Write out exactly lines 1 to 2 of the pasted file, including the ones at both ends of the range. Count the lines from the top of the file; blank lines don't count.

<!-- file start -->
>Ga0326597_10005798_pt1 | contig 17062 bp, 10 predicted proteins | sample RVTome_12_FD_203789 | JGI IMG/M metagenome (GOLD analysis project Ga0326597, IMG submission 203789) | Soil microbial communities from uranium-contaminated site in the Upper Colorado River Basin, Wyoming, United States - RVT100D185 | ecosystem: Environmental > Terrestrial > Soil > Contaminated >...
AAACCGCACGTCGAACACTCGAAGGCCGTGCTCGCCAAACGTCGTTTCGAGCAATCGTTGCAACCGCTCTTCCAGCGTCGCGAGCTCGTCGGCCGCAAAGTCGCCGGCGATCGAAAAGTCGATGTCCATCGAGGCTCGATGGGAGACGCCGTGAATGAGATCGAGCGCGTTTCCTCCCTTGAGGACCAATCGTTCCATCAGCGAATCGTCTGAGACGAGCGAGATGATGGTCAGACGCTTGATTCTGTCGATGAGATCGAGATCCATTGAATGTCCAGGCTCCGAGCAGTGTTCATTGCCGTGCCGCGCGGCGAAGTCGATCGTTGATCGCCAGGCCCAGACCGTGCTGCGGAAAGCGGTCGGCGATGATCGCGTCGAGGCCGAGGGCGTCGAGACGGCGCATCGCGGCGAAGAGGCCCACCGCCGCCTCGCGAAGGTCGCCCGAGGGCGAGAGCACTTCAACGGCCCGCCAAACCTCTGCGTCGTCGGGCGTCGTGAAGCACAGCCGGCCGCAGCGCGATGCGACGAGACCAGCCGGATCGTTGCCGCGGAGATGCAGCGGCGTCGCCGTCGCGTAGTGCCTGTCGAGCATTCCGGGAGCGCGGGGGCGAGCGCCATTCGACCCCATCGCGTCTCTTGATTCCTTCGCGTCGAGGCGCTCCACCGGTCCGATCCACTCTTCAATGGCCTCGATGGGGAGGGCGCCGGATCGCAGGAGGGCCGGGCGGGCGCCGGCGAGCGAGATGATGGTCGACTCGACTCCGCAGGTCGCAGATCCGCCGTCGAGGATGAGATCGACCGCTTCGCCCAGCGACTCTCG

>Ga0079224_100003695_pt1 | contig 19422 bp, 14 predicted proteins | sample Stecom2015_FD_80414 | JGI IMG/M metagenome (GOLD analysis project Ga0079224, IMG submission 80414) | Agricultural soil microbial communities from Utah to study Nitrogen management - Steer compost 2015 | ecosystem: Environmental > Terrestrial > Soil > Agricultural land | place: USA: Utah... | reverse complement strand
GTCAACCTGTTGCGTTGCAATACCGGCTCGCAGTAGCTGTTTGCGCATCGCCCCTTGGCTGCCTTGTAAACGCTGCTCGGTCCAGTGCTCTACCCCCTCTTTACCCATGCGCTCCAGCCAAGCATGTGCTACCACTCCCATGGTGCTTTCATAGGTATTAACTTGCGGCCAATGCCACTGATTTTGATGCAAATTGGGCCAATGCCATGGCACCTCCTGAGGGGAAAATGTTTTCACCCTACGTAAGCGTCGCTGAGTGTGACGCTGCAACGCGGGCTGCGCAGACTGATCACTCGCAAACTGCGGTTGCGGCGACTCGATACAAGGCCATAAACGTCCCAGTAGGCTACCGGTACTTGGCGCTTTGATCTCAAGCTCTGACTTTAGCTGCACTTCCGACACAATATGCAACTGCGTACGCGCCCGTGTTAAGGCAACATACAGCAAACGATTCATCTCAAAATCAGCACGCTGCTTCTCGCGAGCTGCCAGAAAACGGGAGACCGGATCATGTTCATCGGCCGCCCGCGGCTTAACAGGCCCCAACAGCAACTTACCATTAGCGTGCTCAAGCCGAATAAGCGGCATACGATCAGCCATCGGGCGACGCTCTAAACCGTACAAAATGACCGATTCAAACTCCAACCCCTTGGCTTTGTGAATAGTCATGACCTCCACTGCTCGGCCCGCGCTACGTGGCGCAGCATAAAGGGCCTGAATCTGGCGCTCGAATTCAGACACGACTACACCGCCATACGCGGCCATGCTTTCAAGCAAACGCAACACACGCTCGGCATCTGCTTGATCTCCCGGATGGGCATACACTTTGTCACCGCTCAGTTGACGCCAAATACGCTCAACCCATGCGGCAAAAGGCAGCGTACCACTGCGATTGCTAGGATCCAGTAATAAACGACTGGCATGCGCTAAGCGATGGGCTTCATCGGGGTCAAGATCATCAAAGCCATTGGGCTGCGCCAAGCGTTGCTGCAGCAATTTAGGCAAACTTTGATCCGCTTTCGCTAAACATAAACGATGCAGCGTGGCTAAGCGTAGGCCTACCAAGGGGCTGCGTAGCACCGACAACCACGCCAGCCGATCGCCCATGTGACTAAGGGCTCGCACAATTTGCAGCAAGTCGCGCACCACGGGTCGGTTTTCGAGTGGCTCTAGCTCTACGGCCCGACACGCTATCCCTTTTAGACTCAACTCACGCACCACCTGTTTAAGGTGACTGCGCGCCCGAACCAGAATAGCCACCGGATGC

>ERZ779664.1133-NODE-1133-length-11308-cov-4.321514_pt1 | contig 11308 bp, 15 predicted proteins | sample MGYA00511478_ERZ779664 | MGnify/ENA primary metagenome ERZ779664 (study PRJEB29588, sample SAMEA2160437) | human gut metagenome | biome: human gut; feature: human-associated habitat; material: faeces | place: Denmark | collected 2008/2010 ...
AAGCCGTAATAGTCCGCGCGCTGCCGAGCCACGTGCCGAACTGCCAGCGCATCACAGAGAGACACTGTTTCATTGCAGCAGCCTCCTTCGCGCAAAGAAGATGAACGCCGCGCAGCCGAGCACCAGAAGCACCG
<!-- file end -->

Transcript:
>Ga0326597_10005798_pt1 | contig 17062 bp, 10 predicted proteins | sample RVTome_12_FD_203789 | JGI IMG/M metagenome (GOLD analysis project Ga0326597, IMG submission 203789) | Soil microbial communities from uranium-contaminated site in the Upper Colorado River Basin, Wyoming, United States - RVT100D185 | ecosystem: Environmental > Terrestrial > Soil > Contaminated >...
AAACCGCACGTCGAACACTCGAAGGCCGTGCTCGCCAAACGTCGTTTCGAGCAATCGTTGCAACCGCTCTTCCAGCGTCGCGAGCTCGTCGGCCGCAAAGTCGCCGGCGATCGAAAAGTCGATGTCCATCGAGGCTCGATGGGAGACGCCGTGAATGAGATCGAGCGCGTTTCCTCCCTTGAGGACCAATCGTTCCATCAGCGAATCGTCTGAGACGAGCGAGATGATGGTCAGACGCTTGATTCTGTCGATGAGATCGAGATCCATTGAATGTCCAGGCTCCGAGCAGTGTTCATTGCCGTGCCGCGCGGCGAAGTCGATCGTTGATCGCCAGGCCCAGACCGTGCTGCGGAAAGCGGTCGGCGATGATCGCGTCGAGGCCGAGGGCGTCGAGACGGCGCATCGCGGCGAAGAGGCCCACCGCCGCCTCGCGAAGGTCGCCCGAGGGCGAGAGCACTTCAACGGCCCGCCAAACCTCTGCGTCGTCGGGCGTCGTGAAGCACAGCCGGCCGCAGCGCGATGCGACGAGACCAGCCGGATCGTTGCCGCGGAGATGCAGCGGCGTCGCCGTCGCGTAGTGCCTGTCGAGCATTCCGGGAGCGCGGGGGCGAGCGCCATTCGACCCCATCGCGTCTCTTGATTCCTTCGCGTCGAGGCGCTCCACCGGTCCGATCCACTCTTCAATGGCCTCGATGGGGAGGGCGCCGGATCGCAGGAGGGCCGGGCGGGCGCCGGCGAGCGAGATGATGGTCGACTCGACTCCGCAGGTCGCAGATCCGCCGTCGAGGATGAGATCGACCGCTTCGCCCAGCGACTCTCG